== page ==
I have seen more productions of As You Like It than any other play. In fact, I have seen it more times than any film (except perhaps Disney’s The Little Mermaid). The thing about As You Like It is that it tends to get wheeled out in summer, onto a stage decked with bunting and actors clad as hippies, where everyone has a very jolly time and forgets the production within a week. This production, however, is different – although the bunting still remains. Beyond the uplifting spirit there is also something more sinister and political that underscores the central action.
This is apparent even before the play begins, thanks to Naomi Dawson’s set. Firstly, it is worth noting the beauty of the theatre itself; an ideal location for a play grounded in the natural world. It would have been easy just to amplify the natural beauty of the environment, however Dawson has been more provocative than that. Strewn at the sides of the stage are piles of litter, much of it floating in the small moat at the fore. It quickly becomes apparent as the play begins that the battle between city and forest is one of highly politicised ideologies: businessmen throw coffee cups into the waterborne debris, unassuming forest-dwellers pick it out.
Relocating Shakespeare into the modern world can sometimes feel contrived and even ridiculous. The joy of this production is that it transforms these potential negatives into humour – something which is often found lacking in the opening scenes of this play. Thus, Orlando (Edward Hogg) wields his litter-picker like a sword, we have perky all-American cheerleaders to spur on the wrestling match, and Charles the Wrestler lumbers in feasting on a KFC bucket. At times, these are cheap laughs, but it makes the play feel accessible and puts the audience in high spirits from the word go.
Director Max Webster’s decision to set his production in the present offers more than just humour, however. In Shakespeare’s text, those who live in the Forest of Arden are exiles and outcasts, those who disagree with the fundamental way in which the rest of the world is governed. They are not nostalgic hippies, but rather the most extreme form of protestors. This spirit of rebellion was conveyed most strongly through the character of Jacques, of all people. Maureen Beattie takes the role and, within minutes, convinces you that Jacques was always written as a dreadlocked Scottish woman in an oversized overcoat (the way that she pronounced the word “warble” is seconded only by David Tennant’s “murder” in BBC’s Broadchurch). The pretentious philosophising social recluse who I’ve seen trotted out in countless productions was totally obliterated by the end of her Seven Stages of Man monologue. Rather than out-of-touch and unaware, Beattie’s Jacques is a rebel with a cause, and by the end of the play she’s headed off to fight for it. Hers is the voice that undercuts the revelry of the other characters; in the context of modern-day politics, and with this strong Scottish messenger, Jacques’ “melancholy” no longer feels like self-absorbed wallowing but an acknowledgment of harsh reality and a call to action.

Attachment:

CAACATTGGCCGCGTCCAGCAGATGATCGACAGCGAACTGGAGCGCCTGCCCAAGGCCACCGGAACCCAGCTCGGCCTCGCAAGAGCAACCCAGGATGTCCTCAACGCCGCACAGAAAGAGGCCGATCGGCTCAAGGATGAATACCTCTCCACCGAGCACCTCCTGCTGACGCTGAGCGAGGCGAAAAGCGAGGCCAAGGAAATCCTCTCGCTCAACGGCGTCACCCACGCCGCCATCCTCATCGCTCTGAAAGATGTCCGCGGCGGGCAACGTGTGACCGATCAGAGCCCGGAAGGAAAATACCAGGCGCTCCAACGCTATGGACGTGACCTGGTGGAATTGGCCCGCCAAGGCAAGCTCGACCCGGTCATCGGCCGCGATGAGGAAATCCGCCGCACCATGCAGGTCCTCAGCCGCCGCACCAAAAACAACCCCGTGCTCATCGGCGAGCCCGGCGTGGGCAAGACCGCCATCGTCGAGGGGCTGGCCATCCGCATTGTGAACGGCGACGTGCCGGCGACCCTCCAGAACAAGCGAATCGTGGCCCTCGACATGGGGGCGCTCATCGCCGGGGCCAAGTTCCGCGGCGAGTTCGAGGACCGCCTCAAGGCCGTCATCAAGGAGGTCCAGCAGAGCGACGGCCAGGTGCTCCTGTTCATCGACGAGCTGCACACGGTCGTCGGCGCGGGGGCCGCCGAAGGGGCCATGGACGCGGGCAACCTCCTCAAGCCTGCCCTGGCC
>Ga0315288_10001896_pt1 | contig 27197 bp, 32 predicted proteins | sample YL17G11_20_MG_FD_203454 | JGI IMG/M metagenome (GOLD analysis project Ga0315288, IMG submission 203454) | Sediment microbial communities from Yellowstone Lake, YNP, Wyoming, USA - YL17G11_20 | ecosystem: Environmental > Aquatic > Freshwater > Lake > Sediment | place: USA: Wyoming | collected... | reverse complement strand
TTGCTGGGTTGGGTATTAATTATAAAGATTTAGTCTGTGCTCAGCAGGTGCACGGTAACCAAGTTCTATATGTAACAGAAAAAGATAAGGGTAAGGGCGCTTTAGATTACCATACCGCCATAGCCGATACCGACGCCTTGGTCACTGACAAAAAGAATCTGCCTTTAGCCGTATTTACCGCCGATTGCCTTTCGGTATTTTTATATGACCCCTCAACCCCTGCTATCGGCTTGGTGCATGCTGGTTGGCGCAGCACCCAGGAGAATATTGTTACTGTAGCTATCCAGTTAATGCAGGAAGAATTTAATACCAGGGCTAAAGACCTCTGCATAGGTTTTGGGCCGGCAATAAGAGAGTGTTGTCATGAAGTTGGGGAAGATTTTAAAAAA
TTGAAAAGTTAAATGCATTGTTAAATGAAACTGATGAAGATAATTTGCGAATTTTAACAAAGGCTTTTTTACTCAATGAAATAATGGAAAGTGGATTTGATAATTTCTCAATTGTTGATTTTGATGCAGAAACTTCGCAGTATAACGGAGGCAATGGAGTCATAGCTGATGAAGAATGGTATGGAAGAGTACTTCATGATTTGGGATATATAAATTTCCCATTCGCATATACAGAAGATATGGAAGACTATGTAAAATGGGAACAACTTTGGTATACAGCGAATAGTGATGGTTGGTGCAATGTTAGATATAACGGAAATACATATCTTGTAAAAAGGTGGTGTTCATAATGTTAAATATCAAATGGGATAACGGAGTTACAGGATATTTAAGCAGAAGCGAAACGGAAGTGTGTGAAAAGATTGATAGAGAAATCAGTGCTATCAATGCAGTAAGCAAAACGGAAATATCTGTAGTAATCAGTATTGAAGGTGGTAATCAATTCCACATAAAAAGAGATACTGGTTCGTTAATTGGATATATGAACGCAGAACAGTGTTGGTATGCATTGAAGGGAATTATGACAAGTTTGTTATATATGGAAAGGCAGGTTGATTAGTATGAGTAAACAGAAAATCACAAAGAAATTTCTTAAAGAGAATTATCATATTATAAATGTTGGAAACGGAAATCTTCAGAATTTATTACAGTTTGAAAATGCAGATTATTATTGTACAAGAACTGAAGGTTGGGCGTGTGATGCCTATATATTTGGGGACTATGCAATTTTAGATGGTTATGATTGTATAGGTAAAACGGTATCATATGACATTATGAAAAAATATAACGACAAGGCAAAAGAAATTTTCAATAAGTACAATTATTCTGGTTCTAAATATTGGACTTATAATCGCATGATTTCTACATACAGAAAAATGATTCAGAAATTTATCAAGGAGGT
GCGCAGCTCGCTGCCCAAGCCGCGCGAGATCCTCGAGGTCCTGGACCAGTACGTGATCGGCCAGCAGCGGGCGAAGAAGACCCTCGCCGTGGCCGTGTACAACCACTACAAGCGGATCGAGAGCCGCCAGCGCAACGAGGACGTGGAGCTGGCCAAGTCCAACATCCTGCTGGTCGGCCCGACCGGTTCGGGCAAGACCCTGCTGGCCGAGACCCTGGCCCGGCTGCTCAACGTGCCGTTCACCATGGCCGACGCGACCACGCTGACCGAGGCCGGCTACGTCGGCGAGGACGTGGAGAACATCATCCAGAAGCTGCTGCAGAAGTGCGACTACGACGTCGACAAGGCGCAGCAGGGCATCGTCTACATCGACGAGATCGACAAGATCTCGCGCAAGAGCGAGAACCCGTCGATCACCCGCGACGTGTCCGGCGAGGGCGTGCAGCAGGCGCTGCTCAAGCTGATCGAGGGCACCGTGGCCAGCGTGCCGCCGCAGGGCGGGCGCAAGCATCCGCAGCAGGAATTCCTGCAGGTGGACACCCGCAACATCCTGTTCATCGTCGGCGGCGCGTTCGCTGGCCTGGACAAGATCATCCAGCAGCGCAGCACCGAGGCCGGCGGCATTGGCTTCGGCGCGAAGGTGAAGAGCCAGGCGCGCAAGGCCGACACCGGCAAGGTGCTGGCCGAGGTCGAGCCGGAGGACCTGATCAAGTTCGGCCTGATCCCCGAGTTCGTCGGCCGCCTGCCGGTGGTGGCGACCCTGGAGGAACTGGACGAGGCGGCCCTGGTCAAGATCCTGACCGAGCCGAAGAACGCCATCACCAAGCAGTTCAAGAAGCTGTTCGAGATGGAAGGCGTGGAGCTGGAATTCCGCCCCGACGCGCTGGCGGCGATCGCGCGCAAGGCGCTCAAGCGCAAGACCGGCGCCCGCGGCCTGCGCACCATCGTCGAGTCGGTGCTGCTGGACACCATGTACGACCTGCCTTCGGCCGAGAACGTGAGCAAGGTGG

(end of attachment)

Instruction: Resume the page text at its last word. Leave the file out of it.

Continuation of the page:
Another cast member whose characterisation blew me away was Kezia Joseph as Celia. Typically, Rosalind is portrayed as the witty heroine of the play, orchestrating various plots all whilst dressed as a man – how feminist of her! Celia is the constantly side-lined best friend, less gifted in looks and brains, left to third-wheel for most of the play. Webster’s refreshing take on these two main female characters is one of the best things about this production. Casting Celia as black allows a whole new perspective to emerge. It is clear to the audience that Celia is interested in Orlando, but Rosalind (Olivia Vinall) seems utterly oblivious. Rosalind’s blonde Caucasian looks and grace are the reason she is banished. Celia is constantly being undermined and overlooked. Yet when they reach the forest, it is Celia who fits in most easily. Rosalind is caught up in her immature plan, playing a fuckboy Ganymede in the most excruciatingly unconvincing manner and forever disparaging women. Around her, the women of the forest wear dungarees and toolbelts, free and wild and strong. “You have simply misused our sex”, Celia accuses Rosalind and, in the audience, I give a silent cheer. Rosalind’s form of female empowerment is born of a distinctly white feminism, which she is willing to take off and hang up when it suits her; by showing us the story through Celia’s eyes, with Joseph a frequently unimpressed onlooker in Rosalind’s scenes, it enables a much deeper and more sophisticated discussion of the gender dynamics at play.
Finally, it would be unjust not to mention the beautiful voice of Me’sha Bryn, whose singing was impeccable, and Danny Kirrane’s Touchstone, who spoke Shakespearean so fluently that I honestly felt I could be overhearing a conversation at the pub. The ambience of the Regent’s Park Open Air Theatre is wonderful and I can imagine it would make a fantastic date location. The fact that the theatre was packed in spite of the England/Croatia match is in itself a testament to how good this production is – and clearly, all things considered, the audience made the right call.
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